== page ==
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Context of 'July 3, 2006: US Donates $2 Billion to Afghanistan to Equip National Army and Build National Military Command Center'

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The US donates $2 billion worth of military equipment to Afghanistan to equip and modernize the country’s national army. The $2 billion also covers the building of a national military command center. At a donation ceremony in Kabul, Maj. Gen. Robert Durbin says that the military donation is in addition to the more than $2 billion the United States has already committed for military equipment and facilities to Afghanistan. Defense Minister Abdul Rahim Wardak, also speaking at the ceremony, says that some 200 Humvees and 2,000 assault rifles, the first part of the donation, will arrive by the end of the year. A total of 2,500 Humvees and tens of thousands of M-16 assault rifles are expected to arrive as part of the donation. [Associated Press, 7/4/2006]

Entity Tags: Afghan National Army, US Department of Defense, Abdul Rahim Wardak, Robert Durbin

Timeline Tags: War in Afghanistan

NATO wants to grow the Afghan National Army (ANA) from a force of 80,000 to 270,000 by 2016, an effort described as the heart of Afghan nation-building. “We’re building an army on an industrial scale,” British Brigadier Neil Baverstock tells The Atlantic correspondent Robert Kaplan. This target closely resembles Pentagon proposals for massively increased ANA numbers (see March 18, 2009), but has not been publicly mentioned or explicitly endorsed by the Obama Administration (see March 27, 2009) or NATO (see April 4, 2009). Kaplan reports that the American military is leading an effort to establish the Afghan equivalents of West Point and the National Defense University, in addition to basic training and advanced combat schools, a noncommissioned officer academy, an officer candidate school, and a counterinsurgency academy.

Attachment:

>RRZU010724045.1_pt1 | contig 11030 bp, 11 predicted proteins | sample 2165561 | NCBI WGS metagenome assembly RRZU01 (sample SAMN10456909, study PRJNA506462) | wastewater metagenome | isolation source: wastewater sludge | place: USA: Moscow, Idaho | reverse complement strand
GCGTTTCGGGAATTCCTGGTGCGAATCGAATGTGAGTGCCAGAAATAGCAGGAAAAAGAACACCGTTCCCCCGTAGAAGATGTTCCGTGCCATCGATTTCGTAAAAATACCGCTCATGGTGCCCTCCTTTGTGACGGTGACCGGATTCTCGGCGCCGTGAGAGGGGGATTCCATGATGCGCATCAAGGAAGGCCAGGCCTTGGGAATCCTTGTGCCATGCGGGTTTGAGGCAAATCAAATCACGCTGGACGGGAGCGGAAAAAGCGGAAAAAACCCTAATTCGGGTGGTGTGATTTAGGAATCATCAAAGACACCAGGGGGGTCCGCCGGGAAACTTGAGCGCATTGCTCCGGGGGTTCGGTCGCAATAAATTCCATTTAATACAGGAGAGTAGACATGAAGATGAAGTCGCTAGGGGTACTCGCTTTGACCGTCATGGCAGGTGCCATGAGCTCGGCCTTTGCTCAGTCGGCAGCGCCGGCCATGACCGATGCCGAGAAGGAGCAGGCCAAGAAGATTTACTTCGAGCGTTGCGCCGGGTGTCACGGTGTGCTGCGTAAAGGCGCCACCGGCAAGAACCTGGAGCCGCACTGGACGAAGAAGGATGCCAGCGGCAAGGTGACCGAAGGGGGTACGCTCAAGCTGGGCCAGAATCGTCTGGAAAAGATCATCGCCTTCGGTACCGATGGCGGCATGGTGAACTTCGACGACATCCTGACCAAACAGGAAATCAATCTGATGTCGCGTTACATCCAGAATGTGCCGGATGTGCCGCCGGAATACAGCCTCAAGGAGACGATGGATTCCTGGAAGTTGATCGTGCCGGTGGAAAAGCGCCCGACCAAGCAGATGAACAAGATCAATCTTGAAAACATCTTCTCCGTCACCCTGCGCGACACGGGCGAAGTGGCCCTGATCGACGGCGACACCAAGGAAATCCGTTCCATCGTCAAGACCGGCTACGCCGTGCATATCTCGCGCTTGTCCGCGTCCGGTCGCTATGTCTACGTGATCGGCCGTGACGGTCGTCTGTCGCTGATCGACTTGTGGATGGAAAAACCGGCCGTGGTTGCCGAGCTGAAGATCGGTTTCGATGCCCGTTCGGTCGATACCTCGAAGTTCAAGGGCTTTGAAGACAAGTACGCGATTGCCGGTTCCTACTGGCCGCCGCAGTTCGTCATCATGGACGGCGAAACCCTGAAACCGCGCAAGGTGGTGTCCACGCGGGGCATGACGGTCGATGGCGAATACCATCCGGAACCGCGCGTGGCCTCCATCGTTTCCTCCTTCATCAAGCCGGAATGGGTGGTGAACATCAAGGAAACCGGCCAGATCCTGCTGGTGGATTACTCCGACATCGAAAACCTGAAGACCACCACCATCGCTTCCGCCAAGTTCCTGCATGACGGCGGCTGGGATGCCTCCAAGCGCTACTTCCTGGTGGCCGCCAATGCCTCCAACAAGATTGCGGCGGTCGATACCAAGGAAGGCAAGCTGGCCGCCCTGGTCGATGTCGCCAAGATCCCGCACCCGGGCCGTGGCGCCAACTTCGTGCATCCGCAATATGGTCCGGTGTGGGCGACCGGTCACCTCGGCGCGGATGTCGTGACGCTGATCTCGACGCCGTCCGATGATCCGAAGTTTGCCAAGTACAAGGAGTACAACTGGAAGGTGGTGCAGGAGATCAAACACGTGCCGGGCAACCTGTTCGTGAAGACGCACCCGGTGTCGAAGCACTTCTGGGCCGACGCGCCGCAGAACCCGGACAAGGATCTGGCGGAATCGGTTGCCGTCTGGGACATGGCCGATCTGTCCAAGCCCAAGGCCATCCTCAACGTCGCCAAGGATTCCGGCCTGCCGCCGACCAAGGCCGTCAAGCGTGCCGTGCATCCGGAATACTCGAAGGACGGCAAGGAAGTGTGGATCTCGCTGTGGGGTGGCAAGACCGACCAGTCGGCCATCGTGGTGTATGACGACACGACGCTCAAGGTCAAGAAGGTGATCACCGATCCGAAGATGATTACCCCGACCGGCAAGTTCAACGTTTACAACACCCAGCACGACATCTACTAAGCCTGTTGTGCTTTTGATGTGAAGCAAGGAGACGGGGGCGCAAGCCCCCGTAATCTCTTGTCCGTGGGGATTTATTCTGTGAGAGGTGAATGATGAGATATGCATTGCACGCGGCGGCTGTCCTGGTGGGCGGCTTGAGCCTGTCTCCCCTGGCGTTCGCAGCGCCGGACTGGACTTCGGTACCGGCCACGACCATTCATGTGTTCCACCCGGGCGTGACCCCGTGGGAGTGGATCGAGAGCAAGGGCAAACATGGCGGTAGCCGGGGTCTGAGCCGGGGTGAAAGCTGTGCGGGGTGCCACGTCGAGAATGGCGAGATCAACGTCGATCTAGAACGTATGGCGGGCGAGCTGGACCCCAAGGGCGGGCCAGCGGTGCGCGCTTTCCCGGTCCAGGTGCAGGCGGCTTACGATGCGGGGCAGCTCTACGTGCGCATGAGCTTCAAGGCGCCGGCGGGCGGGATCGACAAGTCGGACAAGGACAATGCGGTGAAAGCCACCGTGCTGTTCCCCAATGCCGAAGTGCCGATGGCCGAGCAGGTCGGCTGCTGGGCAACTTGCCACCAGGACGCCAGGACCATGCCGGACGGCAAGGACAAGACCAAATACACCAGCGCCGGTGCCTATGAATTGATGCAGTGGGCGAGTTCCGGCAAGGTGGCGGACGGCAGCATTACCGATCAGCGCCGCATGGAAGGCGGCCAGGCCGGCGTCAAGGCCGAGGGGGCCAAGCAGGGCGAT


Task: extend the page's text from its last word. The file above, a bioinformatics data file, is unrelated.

Brain Drain and the Threat of Future Coups - Kaplan writes that the budding Afghan military complex threatens to funnel Afghanistan’s educated elite away from civilian and government jobs, thus weakening the state’s capacity to maintain authority and control over the security forces. He suggests that this equation in Afghanistan increases the risk of the country facing African and Latin American-style coups in the future. When this possibility is raised with American generals, they tell Kaplan that the threat of a coup is a risk worth taking if it means more stability in the short term.
Afghan Public Protection Program - While the coalition builds an army from the top down, they also hope to improve security in the provinces and villages from the bottom up through the Afghan Public Protection Program (APPFP). American Brig. Gen. Mark Milley explains that the program recruits, trains, and arms locals across tribal and ethnic lines, making them answerable to provincial governors. A pilot APPFP is being developed in Wardak province, just south of Kabul. Kaplan notes that Wardak’s pro-American governor, Mohammed [Halim] Fidai, is one of a group of governors with whom the Americans are working, in effect, “to circumvent total reliance on Karzai.” [The Atlantic, 3/24/2009]

Entity Tags: Neil Baverstock, Afghan National Security Forces, Afghan National Police, Afghan National Army, Afghan Public Protection Force Program, Mohammad Halim Fidai, North Atlantic Treaty Organization, Obama administration, Mark Milley, Robert D Kaplan

Timeline Tags: War in Afghanistan

Afghan Defense Minister, General Abdul Rahim Wardak, tells the Council on Foreign Relations in an interview that Washington’s commitment to equipping and expanding the Afghan National Security Forces (ANSF) falls short of expectations. “It was a big surprise” when the president made his announcement, he remarks. Wardak says that President Obama’s announced plan to raise 134,000 Afghan National Army soldiers and 82,000 National Police by 2011 (see March 27, 2009) is not an overall increase in numbers or pacing, explaining that those targets had been planned for months. Wardak says he was expecting a much more rapid increase of combined forces to between 400,000 and 450,000 in number. Similar numbers were floated by US military and NATO sources in earlier reports (see March 18, 2009, April 2, 2009, and March 24, 2009). Furthermore, Gen. Wardak says he has repeatedly asked the US and NATO for help in getting more and better equipment, but to no avail. “At the moment we are still lighter than light infantry,” Wardak says. “I was much [better] equipped when we were fighting the Soviets” in the 1980s. [Council on Foreign Relations / CFR.org, 4/16/2009]

Entity Tags: Council on Foreign Relations, Abdul Rahim Wardak, Afghan National Police, Afghan National Army, Obama administration, Afghan National Security Forces

Timeline Tags: War in Afghanistan

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